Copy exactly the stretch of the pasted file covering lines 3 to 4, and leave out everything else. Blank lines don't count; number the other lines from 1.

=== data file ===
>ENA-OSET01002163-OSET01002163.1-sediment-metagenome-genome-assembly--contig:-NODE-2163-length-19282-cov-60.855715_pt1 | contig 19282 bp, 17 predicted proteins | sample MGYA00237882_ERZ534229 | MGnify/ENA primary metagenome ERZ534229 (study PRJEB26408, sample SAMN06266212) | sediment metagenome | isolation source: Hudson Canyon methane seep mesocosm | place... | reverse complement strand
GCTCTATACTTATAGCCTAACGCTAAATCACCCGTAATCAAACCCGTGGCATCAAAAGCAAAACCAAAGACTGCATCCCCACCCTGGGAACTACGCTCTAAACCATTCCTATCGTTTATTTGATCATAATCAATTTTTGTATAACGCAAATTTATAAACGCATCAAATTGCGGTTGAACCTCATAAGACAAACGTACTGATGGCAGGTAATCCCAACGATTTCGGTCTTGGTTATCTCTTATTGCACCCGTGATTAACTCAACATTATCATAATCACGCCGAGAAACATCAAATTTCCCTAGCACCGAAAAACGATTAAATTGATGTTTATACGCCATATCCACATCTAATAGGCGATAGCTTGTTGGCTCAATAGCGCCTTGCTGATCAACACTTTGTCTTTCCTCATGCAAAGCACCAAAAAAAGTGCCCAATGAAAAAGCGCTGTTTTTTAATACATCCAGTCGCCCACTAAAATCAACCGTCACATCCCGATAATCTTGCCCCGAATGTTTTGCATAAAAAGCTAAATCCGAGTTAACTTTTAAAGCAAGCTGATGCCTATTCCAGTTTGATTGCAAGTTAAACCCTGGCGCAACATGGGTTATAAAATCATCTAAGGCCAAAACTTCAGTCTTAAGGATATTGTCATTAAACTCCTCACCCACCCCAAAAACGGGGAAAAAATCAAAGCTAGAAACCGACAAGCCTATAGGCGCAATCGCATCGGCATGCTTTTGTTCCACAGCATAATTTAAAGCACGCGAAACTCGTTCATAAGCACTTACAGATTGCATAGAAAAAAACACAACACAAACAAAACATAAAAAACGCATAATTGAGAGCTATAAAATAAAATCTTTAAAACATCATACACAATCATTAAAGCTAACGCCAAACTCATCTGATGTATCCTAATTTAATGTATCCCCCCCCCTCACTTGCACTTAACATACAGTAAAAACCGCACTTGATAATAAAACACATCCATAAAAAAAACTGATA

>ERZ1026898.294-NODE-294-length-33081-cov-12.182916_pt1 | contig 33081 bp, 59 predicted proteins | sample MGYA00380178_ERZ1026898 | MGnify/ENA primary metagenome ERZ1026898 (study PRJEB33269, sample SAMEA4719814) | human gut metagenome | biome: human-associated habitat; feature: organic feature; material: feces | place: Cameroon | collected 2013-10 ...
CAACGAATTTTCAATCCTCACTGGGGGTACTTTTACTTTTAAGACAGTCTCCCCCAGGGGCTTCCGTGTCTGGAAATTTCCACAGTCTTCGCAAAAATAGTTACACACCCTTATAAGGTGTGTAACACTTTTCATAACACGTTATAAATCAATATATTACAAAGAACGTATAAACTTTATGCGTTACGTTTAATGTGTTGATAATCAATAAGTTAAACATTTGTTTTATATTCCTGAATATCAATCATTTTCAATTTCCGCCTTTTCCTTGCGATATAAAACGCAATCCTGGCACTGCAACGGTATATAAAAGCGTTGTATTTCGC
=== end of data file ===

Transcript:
>ERZ1026898.294-NODE-294-length-33081-cov-12.182916_pt1 | contig 33081 bp, 59 predicted proteins | sample MGYA00380178_ERZ1026898 | MGnify/ENA primary metagenome ERZ1026898 (study PRJEB33269, sample SAMEA4719814) | human gut metagenome | biome: human-associated habitat; feature: organic feature; material: feces | place: Cameroon | collected 2013-10 ...
CAACGAATTTTCAATCCTCACTGGGGGTACTTTTACTTTTAAGACAGTCTCCCCCAGGGGCTTCCGTGTCTGGAAATTTCCACAGTCTTCGCAAAAATAGTTACACACCCTTATAAGGTGTGTAACACTTTTCATAACACGTTATAAATCAATATATTACAAAGAACGTATAAACTTTATGCGTTACGTTTAATGTGTTGATAATCAATAAGTTAAACATTTGTTTTATATTCCTGAATATCAATCATTTTCAATTTCCGCCTTTTCCTTGCGATATAAAACGCAATCCTGGCACTGCAACGGTATATAAAAGCGTTGTATTTCGC